I believe this is why I have not heard much about Native American history when I hear about the history of terrorism on US soil. People have found ways to deal with their pain, and they do not want to search further for other solutions. It is much easier to justify racism and miliatrism than it is to search for alternatives. Thus, since the US has in general felt pretty good about winning WWII, that is endlessly trotted out as an example of why the US needs to become militaristic and racist again. But the US has in recent years had very mixed feelings about winning all those other wars, the Narragansett war, the Pequot war, the Beaver wars, Wounded Knee, and countless other wars that don't even have names. That is why the US cannot bring itself to include these wars in the analysis of 'past terrorist attacks on US soil'. It is just too painful.

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Native American History Absent From Historical Analysis of Terrorism | 109 comments (77 topical, 32 editorial, 0 hidden)
So what? (3.75 / 8) (#5)
by DarkZero on Sun Sep 15, 2002 at 10:38:41 AM EST

The ninja clans that started cropping around the 8th century in Japan were terrorists in every possible sense of the very broad word, but we have to draw the line at some point and at some time. The recent history (19th or 20th century) of our own country (since you seem to be talking about discussions among Americans) seems like a perfectly reasonable line to me. Sure there's more information to be given, but most of it is somewhat redundant and isn't crucial to tying a historical example to a contemporary point. It's more the realm of books, academic discussion, and other "would you like to know more?" types of forums than to current political discussions.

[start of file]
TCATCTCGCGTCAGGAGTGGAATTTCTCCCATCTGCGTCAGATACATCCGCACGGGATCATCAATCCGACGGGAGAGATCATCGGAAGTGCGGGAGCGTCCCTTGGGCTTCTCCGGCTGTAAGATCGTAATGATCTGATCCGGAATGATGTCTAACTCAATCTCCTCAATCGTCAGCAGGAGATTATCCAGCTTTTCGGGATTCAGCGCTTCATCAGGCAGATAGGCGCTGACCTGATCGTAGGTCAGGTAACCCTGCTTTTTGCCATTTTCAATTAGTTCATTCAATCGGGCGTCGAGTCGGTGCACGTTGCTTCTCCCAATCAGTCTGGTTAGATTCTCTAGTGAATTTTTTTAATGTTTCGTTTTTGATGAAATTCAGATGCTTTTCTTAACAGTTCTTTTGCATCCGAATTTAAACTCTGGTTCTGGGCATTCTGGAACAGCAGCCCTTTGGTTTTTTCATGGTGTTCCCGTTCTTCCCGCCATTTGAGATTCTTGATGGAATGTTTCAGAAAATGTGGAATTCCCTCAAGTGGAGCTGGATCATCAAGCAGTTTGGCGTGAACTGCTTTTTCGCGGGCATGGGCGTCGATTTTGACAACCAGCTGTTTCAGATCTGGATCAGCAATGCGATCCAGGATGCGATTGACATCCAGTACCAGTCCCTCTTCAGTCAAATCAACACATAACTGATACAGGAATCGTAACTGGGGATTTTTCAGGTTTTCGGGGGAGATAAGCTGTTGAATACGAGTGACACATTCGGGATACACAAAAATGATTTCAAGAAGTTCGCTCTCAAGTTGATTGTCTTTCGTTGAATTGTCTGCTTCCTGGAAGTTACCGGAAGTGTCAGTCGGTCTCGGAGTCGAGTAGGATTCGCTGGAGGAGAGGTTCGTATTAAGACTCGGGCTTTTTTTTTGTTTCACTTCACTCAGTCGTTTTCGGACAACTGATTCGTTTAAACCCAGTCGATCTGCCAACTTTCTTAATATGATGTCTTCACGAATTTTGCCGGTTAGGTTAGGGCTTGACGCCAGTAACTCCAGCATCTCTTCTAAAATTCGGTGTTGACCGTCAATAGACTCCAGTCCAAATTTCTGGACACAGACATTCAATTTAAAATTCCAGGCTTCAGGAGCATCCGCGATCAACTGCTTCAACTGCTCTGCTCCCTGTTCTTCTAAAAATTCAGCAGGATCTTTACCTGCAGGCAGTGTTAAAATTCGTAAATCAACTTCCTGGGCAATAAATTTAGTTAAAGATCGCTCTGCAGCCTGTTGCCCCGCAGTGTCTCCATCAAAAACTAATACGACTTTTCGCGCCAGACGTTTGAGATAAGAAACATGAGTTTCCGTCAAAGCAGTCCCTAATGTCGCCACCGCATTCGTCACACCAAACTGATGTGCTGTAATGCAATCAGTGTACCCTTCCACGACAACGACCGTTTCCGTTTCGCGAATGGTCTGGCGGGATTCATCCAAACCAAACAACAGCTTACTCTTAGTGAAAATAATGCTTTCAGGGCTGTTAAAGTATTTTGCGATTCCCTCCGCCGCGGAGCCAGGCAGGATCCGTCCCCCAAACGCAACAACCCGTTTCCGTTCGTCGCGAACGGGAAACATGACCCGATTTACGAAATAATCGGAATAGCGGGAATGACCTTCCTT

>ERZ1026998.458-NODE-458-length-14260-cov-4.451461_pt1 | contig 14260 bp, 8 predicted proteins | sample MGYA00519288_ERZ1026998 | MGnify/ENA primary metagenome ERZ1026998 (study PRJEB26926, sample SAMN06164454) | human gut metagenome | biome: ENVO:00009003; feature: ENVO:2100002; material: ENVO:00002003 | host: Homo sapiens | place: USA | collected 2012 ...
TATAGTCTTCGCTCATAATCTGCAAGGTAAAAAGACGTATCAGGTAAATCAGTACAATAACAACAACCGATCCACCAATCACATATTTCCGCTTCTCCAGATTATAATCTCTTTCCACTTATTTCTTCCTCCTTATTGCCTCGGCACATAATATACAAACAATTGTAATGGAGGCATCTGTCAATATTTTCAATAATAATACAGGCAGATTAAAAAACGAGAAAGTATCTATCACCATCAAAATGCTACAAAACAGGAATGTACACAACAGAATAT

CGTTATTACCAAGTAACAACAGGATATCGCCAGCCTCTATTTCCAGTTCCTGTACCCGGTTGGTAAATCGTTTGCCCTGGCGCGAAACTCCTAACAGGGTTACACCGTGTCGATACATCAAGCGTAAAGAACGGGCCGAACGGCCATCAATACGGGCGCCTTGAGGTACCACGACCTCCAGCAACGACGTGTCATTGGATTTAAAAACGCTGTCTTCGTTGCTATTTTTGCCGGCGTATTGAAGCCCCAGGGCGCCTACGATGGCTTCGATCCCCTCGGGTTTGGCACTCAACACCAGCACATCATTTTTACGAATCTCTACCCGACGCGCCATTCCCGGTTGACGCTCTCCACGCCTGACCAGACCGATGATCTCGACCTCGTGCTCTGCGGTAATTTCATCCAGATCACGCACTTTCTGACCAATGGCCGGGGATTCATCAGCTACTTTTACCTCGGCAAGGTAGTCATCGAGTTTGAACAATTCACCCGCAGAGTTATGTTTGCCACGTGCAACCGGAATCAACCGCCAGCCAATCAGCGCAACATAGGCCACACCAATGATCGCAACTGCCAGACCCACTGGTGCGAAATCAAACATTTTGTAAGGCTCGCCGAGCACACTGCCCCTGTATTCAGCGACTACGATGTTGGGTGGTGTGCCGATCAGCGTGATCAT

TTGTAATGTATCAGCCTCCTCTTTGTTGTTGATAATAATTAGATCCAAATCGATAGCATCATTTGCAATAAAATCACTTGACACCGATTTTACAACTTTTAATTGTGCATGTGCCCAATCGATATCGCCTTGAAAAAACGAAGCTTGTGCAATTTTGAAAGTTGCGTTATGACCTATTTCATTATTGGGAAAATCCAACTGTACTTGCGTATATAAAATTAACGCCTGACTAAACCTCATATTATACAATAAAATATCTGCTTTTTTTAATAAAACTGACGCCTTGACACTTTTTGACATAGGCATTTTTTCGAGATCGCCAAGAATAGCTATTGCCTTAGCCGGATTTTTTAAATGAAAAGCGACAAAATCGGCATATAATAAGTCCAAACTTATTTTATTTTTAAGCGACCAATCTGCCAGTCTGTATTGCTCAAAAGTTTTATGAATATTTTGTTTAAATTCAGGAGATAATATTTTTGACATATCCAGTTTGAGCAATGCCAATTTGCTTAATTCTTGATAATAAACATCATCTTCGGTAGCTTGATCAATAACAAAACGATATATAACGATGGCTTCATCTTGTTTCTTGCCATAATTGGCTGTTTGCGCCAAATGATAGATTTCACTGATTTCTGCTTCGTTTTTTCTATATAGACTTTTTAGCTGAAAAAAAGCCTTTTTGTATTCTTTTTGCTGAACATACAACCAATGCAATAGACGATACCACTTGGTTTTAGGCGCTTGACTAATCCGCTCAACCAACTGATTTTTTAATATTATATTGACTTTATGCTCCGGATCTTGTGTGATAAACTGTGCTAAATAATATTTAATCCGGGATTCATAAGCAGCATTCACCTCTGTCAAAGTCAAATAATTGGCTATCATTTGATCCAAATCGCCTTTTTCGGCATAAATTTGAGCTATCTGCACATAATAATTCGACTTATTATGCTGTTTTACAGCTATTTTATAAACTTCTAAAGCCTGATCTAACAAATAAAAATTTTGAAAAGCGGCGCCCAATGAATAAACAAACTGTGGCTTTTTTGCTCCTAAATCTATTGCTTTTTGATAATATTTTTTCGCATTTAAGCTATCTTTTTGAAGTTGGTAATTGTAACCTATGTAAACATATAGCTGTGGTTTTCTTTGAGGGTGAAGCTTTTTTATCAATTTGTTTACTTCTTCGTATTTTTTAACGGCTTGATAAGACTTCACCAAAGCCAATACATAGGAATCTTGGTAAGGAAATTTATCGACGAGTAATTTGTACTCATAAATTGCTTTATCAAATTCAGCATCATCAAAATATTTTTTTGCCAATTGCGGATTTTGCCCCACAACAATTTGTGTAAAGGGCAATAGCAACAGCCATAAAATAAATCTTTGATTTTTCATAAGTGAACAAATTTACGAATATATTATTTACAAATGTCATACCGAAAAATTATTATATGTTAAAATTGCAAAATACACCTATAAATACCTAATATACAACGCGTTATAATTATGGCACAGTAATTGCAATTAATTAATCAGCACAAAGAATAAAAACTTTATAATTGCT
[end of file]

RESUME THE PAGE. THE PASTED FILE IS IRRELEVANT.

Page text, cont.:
Just wrong (4.60 / 5) (#7)
by godix on Sun Sep 15, 2002 at 11:23:17 AM EST

"Perhaps that is why the US does not like to talk about this today,"

I haven't seen a discussion that has mentioned Native Americans and HASN'T mentioned European treatment of them for ages, the Trail of Tears being the most popular thing to bring up. I enjoy history so read quite a few history books, every single one of them points out how the Indians were murdered, enslaved, raped, and had diseases intentionally inflicted on them. America isn't trying to hide what was done to the Indians, it's just that the word 'terrorism' generally invokes mental images of things done more recently than a few hundred years ago.


Don't mind the plummeting noise, mojo always makes that sound after I post.


i mean talking about terrorism (3.00 / 3) (#9)
by turmeric on Sun Sep 15, 2002 at 11:59:34 AM EST

discussions of terrorism never seem to mention the Indian Wars

[ Parent ]
That's because (4.50 / 4) (#10)
by godix on Sun Sep 15, 2002 at 12:08:20 PM EST

The most recent Indian war was 150 years ago, most of Europeans and the US's actions against Indians were military in nature instead of stealth attacks from civilians (although those happened as well), the word 'terrorist' is rather modern so people only equate it with modern incidents, and in the recent past there have been so many terrorist incidents throughtout the world that we don't need to go back to the Indian wars for comparison. I'm not suprised that Indian wars aren't mentioned, I am suprised that the 1972 Israeli Olympic attack aren't though.


Don't mind the plummeting noise, mojo always makes that sound after I post.


[ Parent ]
indian wars (none / 0) (#96)
by anenhaienton on Wed Sep 18, 2002 at 09:29:59 AM EST

Do a search on burnt church or oka quebec. There are current indian wars, however they rarely get widespread attention. Would I be considered a terrorist, simply for standing up for myself?

[ Parent ]
That's Because (3.50 / 2) (#66)
by Maclir on Mon Sep 16, 2002 at 01:29:33 PM EST

Terrorists are our emenies. When does a terrorist become a "freedom fighter"? When they are fighting for a cause we believe in and support. By definition, actions our forebears committed cannot be terrorism. Not too sure about those nasty Spanish conquistadors though . . .

[ Parent ]
Native Americans displaced in the concern stakes. (5.00 / 2) (#29)
by rodgerd on Sun Sep 15, 2002 at 07:54:40 PM EST